Like cars, steel mills need hundreds of processes to execute at precise moments to achieve the desired output, with minimal defects and downtime.

Sensors on the factory floor continuously record data on parameters like roller speed and pressure, metal thickness, line tension and velocity, temperature, and coolant flow. But without an understanding of the complex interactions between these parameters, and how a change or failure in one component impacts the rest, the mill is just one machine set point away from producing scrap.

Even if a problem is detected in real-time, you’d still need machine builders with an advanced understanding of the physical process to troubleshoot and find the right machine set points. It’s a time-consuming process because it only focuses on one sub-step at a time, while costs from factory downtime tick higher.


The parameters in steel rolling mills are controlled by systems that are trying to achieve set points. With potentially thousands of set points across machines, finding a configuration that produces the best quality rolled steel output requires the expert knowledge of machine builders.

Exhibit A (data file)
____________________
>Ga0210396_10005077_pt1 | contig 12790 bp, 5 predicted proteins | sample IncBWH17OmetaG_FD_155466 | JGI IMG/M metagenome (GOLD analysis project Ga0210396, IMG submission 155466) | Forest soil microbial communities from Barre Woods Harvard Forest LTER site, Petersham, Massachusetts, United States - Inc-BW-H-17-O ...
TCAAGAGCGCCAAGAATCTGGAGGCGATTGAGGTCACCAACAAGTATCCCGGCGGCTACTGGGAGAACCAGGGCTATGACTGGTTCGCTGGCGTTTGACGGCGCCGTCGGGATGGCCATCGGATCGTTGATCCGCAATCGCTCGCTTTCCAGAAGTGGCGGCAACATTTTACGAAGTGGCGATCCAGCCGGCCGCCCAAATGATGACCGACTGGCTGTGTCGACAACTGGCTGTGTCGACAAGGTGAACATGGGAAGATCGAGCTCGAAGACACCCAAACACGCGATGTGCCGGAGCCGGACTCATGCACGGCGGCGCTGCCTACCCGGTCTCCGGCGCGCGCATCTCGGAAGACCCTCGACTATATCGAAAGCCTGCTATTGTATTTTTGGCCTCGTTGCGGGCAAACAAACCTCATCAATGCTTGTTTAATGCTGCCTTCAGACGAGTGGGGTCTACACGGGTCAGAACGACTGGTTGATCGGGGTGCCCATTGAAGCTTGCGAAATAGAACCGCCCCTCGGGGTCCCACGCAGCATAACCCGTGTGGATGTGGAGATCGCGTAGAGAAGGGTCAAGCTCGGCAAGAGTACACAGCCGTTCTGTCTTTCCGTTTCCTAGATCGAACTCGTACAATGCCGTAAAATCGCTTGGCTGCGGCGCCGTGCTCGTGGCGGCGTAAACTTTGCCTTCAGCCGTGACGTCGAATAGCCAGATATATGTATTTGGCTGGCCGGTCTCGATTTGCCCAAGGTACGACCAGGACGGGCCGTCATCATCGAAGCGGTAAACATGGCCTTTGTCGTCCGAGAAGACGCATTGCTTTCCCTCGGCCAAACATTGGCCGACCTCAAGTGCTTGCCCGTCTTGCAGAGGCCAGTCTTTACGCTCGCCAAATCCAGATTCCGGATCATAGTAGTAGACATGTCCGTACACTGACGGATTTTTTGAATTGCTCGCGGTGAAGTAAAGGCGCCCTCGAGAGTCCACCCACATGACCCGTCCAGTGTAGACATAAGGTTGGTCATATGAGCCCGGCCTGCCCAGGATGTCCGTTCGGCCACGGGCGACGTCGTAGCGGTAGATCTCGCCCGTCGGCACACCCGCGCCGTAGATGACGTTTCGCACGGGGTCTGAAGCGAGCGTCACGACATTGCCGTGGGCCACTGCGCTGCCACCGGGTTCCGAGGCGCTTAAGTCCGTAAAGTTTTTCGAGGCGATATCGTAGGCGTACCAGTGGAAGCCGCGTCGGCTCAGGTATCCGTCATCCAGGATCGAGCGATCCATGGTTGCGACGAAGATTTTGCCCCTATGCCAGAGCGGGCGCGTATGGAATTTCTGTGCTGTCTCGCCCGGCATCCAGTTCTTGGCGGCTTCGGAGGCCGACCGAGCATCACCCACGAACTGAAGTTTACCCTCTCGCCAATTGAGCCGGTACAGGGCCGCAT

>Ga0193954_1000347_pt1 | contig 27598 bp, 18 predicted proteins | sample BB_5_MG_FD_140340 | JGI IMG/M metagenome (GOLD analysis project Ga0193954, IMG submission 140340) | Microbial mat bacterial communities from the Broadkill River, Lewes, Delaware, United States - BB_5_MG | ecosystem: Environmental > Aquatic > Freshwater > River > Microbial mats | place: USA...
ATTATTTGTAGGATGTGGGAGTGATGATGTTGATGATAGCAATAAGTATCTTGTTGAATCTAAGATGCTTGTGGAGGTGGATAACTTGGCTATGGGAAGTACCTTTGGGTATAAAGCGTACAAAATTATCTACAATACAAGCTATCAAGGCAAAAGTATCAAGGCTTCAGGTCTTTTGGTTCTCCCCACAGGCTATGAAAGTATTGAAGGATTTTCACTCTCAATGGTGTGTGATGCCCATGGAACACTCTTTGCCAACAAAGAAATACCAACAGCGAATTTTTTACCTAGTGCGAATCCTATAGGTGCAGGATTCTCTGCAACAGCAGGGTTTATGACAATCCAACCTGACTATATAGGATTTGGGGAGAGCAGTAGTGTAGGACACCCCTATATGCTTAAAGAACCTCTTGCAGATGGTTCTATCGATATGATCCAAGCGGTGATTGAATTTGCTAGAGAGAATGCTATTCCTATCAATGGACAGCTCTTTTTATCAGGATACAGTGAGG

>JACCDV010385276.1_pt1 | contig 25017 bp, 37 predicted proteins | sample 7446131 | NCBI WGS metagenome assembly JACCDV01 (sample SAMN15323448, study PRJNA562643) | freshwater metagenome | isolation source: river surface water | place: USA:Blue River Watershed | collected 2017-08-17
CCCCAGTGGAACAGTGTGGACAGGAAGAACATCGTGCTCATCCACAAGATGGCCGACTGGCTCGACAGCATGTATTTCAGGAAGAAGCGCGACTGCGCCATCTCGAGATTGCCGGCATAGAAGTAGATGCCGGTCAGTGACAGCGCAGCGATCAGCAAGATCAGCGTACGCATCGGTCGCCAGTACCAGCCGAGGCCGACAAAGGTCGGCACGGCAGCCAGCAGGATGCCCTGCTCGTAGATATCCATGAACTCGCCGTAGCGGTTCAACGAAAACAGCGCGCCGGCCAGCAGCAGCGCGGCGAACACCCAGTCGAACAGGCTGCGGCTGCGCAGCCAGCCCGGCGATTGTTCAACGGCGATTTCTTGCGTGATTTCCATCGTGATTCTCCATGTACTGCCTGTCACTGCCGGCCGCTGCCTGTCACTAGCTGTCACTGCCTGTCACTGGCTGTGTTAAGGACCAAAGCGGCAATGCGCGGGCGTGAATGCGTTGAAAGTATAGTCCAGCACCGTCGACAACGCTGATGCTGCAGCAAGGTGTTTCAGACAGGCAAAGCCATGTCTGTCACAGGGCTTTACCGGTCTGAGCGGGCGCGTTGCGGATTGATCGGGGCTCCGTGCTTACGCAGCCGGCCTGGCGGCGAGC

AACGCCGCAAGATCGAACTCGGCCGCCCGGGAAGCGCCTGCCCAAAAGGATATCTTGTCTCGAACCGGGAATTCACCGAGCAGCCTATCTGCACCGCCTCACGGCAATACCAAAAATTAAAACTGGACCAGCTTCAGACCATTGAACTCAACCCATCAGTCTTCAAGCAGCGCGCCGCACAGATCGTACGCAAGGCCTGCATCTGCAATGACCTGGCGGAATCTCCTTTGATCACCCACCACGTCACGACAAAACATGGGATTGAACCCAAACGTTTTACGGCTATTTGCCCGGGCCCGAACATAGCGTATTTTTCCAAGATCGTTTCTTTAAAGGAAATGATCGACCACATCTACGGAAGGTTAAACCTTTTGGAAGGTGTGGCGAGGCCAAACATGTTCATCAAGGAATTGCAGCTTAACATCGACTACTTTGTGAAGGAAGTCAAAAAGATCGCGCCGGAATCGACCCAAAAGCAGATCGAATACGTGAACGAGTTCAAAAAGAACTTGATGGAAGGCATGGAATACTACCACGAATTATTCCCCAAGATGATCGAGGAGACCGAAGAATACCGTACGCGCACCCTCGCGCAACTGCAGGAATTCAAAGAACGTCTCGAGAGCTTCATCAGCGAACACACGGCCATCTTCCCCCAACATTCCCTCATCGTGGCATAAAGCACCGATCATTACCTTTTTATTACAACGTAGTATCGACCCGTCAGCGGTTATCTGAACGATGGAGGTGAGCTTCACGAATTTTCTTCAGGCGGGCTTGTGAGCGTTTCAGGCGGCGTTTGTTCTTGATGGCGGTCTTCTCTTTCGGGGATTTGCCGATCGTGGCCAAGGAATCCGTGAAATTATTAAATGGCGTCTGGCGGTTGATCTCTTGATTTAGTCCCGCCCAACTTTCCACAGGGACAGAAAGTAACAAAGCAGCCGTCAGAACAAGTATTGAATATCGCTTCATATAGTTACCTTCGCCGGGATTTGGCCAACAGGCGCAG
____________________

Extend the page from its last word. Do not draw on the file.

Unless you have an Expert Execution System (EES), that is.

By analyzing historical events, the AI-guided EES learns – very quickly – how a change in one set point impacts the final quality of the rolled steel.

It becomes an expert with experience in all of your production history and can then prescribe optimum plant control parameters, holistically,  to minimize downtime and eliminate defects and scrap.

With an understanding of “what good looks like”, AI algorithms use feedback loops to monitor, analyze, and optimize critical parameters. EES continuously prescribe changes to set points to ensure overall equipment effectiveness. 

The result? 

  • Massive cost savings in the form of reduced energy consumption per steel roll or beam produced.